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Piano, Horn and Microtonality

Welcome to Blog 5 exploring some ways of writing microtonal music that includes the piano, with an example from a new song for soprano, horn and piano. 

 Here are there basic ways of including the piano in microtonal music with piano: 

  1. Retune the piano 
  2. Exploit 'beatings' between piano pitches and microtones from other instruments 
  3. Use piano fixed pitches within a larger pitch universe 
1. When retuning a piano, there needs to be time to do so, money for the piano tuner to do the deed and return the piano to 'standard' tuning afterwards, along with logistical management along with other items on the program.
There are many examples of retuning pianos and here is a beaut video on YouTube of Alexei Lubimov, Piano. Pierre-Laurent Aimard, Piano. playing the 1st of Charles Ive's Three Quarter-tone Piano Pieces. These are now classics, written in 1925.
There are also many examples of pianos tuned in various forms of Just Intonation, from La Monte Young's Well Tuned Piano and Michael Harrison's Revelation to Ben Johnston's Suite for Microtonal Piano. Here is the 'Blues' movement played by Aron Kallay.
Another possibility is to use an electronic keyboard that is programmable if the pianist is comfortable using such an instrument. 
 
2. In this sonic realm the piano retains its standard 12-equal semitones and other instruments or singers provide microtones that 'beat' producing some gorgeous sounds. I was part of a perfomance of Erkki Veltheim's Seance for Orchestra: Prelude and Coda with the Sydney Syphony Orchestra on October 15, where the oboist had to play 'out-of-tune' with the piano far enough to produce audible pitch beats. My piece Five Tastes for clarinet, cello and piano also uses this musical technique. I was about to include a segment of this here, then discovered I don't have a recording of it even though the trio Charisma has performed it three times. The clarinet and cello provide microtonal variations of some piano pitches. In some musical portions, the ear is deceived and it sometimes seems like the piano is 'bent'.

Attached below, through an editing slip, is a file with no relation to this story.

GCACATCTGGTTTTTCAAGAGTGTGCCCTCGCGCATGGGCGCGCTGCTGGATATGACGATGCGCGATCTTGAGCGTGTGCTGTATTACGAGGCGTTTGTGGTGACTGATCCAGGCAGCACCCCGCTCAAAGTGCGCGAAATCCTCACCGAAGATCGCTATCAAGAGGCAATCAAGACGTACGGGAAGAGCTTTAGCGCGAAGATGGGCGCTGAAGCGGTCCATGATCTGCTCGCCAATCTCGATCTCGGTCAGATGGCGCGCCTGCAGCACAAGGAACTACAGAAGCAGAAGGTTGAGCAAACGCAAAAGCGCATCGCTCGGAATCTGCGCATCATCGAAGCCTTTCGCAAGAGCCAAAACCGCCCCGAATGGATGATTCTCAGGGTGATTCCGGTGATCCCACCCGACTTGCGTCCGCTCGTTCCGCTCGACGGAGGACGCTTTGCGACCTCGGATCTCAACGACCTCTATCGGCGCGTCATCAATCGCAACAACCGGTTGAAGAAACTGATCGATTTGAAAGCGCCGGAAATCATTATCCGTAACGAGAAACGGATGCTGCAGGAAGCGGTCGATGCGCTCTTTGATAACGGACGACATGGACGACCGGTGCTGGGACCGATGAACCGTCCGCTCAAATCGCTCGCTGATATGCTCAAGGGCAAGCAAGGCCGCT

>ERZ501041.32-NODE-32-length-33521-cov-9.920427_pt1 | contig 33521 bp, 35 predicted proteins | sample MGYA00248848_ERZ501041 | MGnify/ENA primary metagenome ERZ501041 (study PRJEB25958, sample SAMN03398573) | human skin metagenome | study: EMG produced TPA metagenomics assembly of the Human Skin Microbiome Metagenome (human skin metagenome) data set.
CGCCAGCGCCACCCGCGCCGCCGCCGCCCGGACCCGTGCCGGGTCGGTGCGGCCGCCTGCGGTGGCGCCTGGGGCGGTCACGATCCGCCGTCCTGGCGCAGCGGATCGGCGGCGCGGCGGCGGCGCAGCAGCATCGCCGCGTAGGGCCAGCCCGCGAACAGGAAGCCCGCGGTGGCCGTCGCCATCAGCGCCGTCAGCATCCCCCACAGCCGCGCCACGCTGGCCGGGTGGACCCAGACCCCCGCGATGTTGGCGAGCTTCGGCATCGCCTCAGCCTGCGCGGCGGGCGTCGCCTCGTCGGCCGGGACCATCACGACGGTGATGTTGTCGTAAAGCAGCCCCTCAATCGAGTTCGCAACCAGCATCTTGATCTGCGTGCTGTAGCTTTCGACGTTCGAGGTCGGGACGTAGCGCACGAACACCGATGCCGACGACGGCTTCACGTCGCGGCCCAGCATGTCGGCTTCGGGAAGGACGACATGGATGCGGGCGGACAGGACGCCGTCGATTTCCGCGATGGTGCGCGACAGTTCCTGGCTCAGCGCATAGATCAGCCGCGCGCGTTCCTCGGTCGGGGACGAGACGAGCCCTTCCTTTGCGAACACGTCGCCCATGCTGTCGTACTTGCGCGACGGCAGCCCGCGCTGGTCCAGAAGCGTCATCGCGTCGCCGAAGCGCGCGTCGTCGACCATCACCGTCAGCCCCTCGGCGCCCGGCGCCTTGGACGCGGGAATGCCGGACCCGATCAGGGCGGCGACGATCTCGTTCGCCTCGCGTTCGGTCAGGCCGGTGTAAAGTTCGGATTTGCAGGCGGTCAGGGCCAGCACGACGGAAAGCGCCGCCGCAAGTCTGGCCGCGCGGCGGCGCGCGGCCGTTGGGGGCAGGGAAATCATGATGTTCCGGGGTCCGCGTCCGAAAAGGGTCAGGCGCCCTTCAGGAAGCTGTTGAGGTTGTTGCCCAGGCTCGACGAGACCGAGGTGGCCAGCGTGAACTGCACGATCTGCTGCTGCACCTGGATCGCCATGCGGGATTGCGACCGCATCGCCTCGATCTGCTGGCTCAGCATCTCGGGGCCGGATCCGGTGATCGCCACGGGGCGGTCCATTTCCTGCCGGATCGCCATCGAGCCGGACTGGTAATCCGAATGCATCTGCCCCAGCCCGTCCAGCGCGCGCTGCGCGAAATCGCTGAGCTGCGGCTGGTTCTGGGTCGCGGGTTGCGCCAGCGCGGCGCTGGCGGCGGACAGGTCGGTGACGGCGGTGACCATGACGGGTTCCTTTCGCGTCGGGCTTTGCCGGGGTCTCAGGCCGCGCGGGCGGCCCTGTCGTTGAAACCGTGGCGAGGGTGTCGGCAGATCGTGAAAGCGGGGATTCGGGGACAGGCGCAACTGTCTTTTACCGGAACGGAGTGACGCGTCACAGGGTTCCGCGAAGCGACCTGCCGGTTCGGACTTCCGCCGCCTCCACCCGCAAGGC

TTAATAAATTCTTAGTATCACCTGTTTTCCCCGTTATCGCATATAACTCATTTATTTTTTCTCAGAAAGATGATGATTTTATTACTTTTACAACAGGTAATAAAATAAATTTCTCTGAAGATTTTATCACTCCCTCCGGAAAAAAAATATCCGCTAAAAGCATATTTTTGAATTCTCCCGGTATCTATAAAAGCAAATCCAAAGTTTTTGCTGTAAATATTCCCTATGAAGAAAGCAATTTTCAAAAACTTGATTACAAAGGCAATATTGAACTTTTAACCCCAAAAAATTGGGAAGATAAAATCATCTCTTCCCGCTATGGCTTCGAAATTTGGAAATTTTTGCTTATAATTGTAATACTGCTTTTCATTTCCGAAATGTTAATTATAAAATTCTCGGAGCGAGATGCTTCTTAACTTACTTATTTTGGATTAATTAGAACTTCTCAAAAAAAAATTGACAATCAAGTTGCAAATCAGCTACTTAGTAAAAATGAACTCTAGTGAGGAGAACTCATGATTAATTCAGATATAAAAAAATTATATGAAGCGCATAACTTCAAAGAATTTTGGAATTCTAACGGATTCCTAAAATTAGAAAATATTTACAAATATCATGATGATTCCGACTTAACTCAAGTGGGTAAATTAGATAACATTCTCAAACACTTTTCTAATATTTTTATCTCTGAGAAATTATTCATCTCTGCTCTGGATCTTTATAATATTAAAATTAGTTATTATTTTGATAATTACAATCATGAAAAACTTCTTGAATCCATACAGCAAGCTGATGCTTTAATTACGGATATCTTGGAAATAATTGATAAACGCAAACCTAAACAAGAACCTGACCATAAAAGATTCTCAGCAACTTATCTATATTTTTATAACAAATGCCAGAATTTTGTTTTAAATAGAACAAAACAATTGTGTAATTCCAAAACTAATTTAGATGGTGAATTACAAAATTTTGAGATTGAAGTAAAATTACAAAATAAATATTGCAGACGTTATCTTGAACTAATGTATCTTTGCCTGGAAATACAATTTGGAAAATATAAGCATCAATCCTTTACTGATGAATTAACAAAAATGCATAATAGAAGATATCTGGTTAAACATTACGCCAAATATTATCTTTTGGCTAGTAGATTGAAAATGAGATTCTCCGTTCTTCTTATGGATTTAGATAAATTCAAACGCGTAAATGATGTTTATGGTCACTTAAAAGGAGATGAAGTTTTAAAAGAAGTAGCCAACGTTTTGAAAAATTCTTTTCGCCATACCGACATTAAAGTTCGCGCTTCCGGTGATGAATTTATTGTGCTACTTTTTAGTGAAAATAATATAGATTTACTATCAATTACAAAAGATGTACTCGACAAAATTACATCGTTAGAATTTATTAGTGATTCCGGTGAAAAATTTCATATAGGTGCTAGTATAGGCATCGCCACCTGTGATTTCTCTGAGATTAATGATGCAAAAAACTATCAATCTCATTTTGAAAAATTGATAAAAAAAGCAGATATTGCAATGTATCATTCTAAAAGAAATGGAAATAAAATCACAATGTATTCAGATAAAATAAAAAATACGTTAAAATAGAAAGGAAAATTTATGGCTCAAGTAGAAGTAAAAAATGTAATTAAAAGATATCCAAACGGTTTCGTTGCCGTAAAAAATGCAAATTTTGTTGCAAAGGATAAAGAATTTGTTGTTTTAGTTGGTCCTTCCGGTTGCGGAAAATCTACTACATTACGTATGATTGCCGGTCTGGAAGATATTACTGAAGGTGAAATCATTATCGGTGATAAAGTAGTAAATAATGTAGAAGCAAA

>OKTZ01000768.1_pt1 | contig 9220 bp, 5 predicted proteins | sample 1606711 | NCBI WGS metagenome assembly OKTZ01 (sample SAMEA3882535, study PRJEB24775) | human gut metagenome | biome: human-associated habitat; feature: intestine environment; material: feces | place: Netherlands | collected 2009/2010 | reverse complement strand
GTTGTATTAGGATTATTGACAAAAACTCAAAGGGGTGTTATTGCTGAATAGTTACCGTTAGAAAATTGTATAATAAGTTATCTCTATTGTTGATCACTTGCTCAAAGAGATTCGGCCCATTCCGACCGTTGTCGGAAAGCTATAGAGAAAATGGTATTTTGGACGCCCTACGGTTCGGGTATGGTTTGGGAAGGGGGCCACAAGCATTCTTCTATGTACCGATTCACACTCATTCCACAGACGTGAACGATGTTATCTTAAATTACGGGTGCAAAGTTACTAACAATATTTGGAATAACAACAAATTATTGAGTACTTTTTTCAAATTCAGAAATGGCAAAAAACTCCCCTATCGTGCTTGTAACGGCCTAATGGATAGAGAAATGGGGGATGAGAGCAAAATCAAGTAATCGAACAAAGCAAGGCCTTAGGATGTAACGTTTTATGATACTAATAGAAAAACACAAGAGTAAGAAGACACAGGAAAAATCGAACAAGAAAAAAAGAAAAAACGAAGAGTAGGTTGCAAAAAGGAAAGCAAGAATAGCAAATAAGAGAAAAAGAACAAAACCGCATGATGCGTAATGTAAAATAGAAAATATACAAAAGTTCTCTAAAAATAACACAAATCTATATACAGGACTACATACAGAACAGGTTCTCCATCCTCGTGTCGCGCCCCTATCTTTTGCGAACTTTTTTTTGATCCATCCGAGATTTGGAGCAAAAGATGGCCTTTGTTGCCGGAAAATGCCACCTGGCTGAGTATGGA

3. In this compositional method the piano retains its standard tuning yet provides some of the pitches in a larger, microtonal universe. In my trio for soprano, horn and piano You Were Never My Country the piano provides harmonics 3, 9, 17 and 19 of fundamentals A and D, which function as chords I and IV. 
The horn and soprano provide harmonics 5, 7, 11, 13 of the same fundamentals and the horn also provides harmonics from B, C sharp, and E flat. 
The A is the reference pitch (tonic). A is also the 14th harmonic of a sharp B (231 cents, ratio 8:7);the 13th harmonic of a flat C sharp (359 cents, ratio 16:13; the 12th harmonic of D (498 cents, ratio 4:3); the 11th harmonic of a flat E (649 cents, ratio 16:11); the 10th harmonic of a slightly sharp F (814 cents, ratio 8:5); and the 8th harmonic of A (0 cents, ratio 1:1). 
Grevillea Ensemble (Wendy Dixon and David Miller) and I perform this work on October 22. I hope to upload a recording in the near future. 

 

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